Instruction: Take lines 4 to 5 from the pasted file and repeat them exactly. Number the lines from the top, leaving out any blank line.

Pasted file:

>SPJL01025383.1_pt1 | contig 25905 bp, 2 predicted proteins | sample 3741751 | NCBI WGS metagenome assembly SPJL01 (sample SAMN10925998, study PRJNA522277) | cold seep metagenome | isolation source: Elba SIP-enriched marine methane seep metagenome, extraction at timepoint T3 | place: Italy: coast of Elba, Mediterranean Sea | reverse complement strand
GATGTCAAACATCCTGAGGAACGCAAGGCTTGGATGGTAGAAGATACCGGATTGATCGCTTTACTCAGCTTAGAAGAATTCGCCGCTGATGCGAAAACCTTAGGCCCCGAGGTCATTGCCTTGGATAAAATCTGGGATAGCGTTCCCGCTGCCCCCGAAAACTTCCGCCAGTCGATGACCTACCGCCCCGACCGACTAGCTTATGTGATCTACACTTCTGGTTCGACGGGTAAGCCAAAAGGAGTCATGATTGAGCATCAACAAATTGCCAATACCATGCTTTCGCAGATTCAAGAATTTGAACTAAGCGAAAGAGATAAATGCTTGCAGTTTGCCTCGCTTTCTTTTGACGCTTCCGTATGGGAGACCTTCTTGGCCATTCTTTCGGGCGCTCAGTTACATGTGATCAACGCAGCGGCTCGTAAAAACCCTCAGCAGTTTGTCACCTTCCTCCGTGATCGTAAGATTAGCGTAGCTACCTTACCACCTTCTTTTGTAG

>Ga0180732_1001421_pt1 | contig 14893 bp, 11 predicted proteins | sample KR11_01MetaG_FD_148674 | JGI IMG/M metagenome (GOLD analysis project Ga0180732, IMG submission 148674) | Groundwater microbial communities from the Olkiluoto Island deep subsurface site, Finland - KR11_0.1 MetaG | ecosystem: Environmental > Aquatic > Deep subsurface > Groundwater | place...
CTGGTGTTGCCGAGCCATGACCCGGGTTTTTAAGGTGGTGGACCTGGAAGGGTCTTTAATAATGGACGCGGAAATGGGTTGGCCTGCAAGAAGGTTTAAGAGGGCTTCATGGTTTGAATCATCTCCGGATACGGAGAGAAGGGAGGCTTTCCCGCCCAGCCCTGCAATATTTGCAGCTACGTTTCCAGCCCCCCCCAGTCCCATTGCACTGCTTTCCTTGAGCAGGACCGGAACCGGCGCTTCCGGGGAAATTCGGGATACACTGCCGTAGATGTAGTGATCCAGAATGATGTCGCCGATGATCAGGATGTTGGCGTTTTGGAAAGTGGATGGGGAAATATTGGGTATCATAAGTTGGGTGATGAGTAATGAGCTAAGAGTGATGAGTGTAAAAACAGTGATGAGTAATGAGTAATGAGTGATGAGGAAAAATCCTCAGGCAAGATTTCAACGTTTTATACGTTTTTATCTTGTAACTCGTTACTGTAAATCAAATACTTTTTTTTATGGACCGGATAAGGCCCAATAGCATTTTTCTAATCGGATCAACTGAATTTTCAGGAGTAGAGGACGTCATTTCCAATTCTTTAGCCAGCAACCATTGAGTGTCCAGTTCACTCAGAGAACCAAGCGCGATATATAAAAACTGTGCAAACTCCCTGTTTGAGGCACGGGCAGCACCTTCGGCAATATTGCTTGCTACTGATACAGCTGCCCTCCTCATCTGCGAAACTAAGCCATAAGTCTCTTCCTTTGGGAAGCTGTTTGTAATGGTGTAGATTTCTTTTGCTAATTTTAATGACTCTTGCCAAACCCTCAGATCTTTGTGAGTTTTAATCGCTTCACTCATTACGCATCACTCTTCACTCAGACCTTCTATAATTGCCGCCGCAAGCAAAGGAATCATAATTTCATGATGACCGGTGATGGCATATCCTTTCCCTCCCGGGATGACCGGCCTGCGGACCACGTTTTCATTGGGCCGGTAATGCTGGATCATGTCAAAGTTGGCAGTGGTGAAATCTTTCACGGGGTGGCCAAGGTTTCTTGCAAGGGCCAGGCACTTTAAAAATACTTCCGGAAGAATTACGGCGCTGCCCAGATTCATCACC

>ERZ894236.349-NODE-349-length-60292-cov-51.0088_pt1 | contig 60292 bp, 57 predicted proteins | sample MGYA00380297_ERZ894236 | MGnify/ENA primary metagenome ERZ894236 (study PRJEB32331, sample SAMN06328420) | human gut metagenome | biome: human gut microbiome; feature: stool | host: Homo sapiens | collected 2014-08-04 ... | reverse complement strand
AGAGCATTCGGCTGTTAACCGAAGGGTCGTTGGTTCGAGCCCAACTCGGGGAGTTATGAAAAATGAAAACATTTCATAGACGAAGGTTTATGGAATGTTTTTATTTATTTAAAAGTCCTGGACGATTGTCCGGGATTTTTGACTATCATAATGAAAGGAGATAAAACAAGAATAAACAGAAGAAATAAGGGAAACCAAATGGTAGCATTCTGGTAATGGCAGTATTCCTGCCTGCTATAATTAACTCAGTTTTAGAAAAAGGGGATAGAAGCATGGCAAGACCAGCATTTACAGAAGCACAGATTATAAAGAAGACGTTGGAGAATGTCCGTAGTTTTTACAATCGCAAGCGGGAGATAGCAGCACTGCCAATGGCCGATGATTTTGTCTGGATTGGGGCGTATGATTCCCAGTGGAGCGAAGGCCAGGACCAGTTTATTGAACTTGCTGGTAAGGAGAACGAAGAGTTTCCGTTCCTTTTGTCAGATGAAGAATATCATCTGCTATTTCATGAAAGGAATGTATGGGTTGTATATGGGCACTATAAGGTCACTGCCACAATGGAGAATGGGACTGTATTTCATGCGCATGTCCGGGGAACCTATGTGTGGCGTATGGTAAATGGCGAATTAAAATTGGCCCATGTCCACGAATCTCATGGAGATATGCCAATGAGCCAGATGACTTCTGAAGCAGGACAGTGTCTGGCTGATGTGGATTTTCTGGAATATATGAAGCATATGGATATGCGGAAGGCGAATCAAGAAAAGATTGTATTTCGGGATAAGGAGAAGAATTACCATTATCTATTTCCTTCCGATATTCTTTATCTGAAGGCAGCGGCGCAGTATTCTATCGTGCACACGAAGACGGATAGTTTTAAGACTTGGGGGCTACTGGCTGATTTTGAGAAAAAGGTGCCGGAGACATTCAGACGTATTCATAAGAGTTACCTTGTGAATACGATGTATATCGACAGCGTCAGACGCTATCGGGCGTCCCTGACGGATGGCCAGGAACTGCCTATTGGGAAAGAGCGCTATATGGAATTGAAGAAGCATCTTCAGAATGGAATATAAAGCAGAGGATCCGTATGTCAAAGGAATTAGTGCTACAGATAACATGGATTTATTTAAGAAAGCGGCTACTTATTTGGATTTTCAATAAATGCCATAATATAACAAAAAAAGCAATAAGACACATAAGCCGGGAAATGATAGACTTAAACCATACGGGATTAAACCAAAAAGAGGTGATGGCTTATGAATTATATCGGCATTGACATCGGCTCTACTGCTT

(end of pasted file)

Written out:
CTGGTGTTGCCGAGCCATGACCCGGGTTTTTAAGGTGGTGGACCTGGAAGGGTCTTTAATAATGGACGCGGAAATGGGTTGGCCTGCAAGAAGGTTTAAGAGGGCTTCATGGTTTGAATCATCTCCGGATACGGAGAGAAGGGAGGCTTTCCCGCCCAGCCCTGCAATATTTGCAGCTACGTTTCCAGCCCCCCCCAGTCCCATTGCACTGCTTTCCTTGAGCAGGACCGGAACCGGCGCTTCCGGGGAAATTCGGGATACACTGCCGTAGATGTAGTGATCCAGAATGATGTCGCCGATGATCAGGATGTTGGCGTTTTGGAAAGTGGATGGGGAAATATTGGGTATCATAAGTTGGGTGATGAGTAATGAGCTAAGAGTGATGAGTGTAAAAACAGTGATGAGTAATGAGTAATGAGTGATGAGGAAAAATCCTCAGGCAAGATTTCAACGTTTTATACGTTTTTATCTTGTAACTCGTTACTGTAAATCAAATACTTTTTTTTATGGACCGGATAAGGCCCAATAGCATTTTTCTAATCGGATCAACTGAATTTTCAGGAGTAGAGGACGTCATTTCCAATTCTTTAGCCAGCAACCATTGAGTGTCCAGTTCACTCAGAGAACCAAGCGCGATATATAAAAACTGTGCAAACTCCCTGTTTGAGGCACGGGCAGCACCTTCGGCAATATTGCTTGCTACTGATACAGCTGCCCTCCTCATCTGCGAAACTAAGCCATAAGTCTCTTCCTTTGGGAAGCTGTTTGTAATGGTGTAGATTTCTTTTGCTAATTTTAATGACTCTTGCCAAACCCTCAGATCTTTGTGAGTTTTAATCGCTTCACTCATTACGCATCACTCTTCACTCAGACCTTCTATAATTGCCGCCGCAAGCAAAGGAATCATAATTTCATGATGACCGGTGATGGCATATCCTTTCCCTCCCGGGATGACCGGCCTGCGGACCACGTTTTCATTGGGCCGGTAATGCTGGATCATGTCAAAGTTGGCAGTGGTGAAATCTTTCACGGGGTGGCCAAGGTTTCTTGCAAGGGCCAGGCACTTTAAAAATACTTCCGGAAGAATTACGGCGCTGCCCAGATTCATCACC

>ERZ894236.349-NODE-349-length-60292-cov-51.0088_pt1 | contig 60292 bp, 57 predicted proteins | sample MGYA00380297_ERZ894236 | MGnify/ENA primary metagenome ERZ894236 (study PRJEB32331, sample SAMN06328420) | human gut metagenome | biome: human gut microbiome; feature: stool | host: Homo sapiens | collected 2014-08-04 ... | reverse complement strand